Saturday, 13 April 2013

Working man does not like Lager Beer

How untrue that statement would be today. Back when it was said - the late 1940's - things were a bit different. No, that's not right. Things were very different.

MR. O. J. GARDENER manager of Taylor Walker's, Ltd., is not disturbed at lhe Government's decision to import unlimited quantities of beer from the Continent. "Lager beer," he says, "is not very popular commodity, and British brewed beer can hold her own against any foreign brews. They can't import much because it won't sell. The working man won't look it."

Mr. Gardener said that his depot sells en on average about one quarter of barrel of lager to 150 barrels of ordinary draught beer.

A representative of Gray and Son, Brewers, Springfield Road, said "We are not worried the least. We still produce plenty of beer."

The Brewers Society intend to make representations to Parliament, protesting that the scheme would place British brewers at a disadvantage as foreign lagers would almost certainly be of greater gravity."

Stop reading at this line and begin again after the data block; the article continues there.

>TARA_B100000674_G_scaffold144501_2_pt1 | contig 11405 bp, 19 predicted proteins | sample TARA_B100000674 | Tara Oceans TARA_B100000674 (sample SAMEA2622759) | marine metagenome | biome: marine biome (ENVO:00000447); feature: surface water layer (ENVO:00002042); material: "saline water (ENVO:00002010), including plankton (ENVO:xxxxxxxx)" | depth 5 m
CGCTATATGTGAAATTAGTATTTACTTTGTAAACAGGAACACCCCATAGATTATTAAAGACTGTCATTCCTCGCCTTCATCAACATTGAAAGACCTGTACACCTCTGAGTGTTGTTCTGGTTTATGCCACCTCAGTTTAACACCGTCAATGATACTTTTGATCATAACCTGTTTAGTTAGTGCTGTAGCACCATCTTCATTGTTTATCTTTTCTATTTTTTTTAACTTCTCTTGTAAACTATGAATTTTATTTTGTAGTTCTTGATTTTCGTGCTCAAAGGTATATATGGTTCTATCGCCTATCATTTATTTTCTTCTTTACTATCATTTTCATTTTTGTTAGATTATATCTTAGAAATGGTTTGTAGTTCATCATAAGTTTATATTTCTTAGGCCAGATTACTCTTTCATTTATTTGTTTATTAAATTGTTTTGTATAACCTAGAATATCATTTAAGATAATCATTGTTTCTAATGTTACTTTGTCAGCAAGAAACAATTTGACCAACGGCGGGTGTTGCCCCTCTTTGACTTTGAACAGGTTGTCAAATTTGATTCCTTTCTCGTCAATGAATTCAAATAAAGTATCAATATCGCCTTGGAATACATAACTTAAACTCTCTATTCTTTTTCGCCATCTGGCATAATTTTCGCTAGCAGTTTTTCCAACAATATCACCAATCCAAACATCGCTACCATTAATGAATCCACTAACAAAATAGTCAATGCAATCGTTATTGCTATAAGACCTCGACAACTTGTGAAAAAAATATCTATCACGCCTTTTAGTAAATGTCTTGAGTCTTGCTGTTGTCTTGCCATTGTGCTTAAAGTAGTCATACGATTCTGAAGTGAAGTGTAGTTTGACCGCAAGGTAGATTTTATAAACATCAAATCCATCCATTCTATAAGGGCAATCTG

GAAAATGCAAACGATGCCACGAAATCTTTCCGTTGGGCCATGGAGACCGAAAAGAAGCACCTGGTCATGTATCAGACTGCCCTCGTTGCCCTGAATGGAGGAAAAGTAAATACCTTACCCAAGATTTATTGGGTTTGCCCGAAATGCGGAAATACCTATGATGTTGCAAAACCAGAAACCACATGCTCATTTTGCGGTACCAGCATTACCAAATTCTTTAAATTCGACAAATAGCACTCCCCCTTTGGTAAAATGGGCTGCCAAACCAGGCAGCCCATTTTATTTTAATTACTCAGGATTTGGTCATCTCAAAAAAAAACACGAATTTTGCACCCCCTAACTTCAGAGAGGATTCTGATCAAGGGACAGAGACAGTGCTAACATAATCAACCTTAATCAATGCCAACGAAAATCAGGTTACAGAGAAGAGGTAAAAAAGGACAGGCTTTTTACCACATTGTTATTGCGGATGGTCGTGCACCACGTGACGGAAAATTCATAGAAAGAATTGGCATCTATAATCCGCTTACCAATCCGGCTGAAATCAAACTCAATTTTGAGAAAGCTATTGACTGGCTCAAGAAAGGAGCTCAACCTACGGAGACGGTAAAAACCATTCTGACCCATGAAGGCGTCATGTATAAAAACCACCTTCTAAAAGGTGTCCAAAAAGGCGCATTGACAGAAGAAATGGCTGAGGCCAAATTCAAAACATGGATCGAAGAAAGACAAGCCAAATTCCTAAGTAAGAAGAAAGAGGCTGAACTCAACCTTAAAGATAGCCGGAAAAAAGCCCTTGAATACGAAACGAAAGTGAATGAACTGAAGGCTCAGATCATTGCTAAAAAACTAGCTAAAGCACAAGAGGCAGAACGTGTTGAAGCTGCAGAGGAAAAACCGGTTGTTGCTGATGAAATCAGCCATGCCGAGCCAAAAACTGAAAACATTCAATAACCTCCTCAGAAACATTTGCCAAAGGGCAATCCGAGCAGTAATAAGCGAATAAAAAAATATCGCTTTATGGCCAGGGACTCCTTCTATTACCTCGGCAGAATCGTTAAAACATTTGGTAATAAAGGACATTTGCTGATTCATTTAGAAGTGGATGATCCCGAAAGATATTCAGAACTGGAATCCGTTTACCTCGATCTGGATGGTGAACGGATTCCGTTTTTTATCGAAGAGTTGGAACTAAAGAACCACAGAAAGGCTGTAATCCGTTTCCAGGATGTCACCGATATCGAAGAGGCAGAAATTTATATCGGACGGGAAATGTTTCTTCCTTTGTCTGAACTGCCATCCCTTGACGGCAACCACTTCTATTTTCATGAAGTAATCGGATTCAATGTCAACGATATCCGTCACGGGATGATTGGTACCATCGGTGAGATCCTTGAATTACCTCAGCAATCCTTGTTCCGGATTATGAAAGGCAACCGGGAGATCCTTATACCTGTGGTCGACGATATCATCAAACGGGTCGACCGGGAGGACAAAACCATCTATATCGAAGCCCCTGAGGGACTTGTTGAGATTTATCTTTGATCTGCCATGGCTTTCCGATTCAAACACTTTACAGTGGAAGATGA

Essex Newsman - Friday 07 March 1947, page 1.

A quarter barrel of Lager to 150 of Ale means, for Taylor Walker at least, Lager was just 0.17% of sales. Next to nothing.

Brewers were worried because they were restrictions on the strength of beer they were allowed to brew. But their fear of stronger beer foreign beer was not realised. Mainly because a maximum gravity was imposed. At 1036º, it was about the same as the average for beer brewed in the UK.

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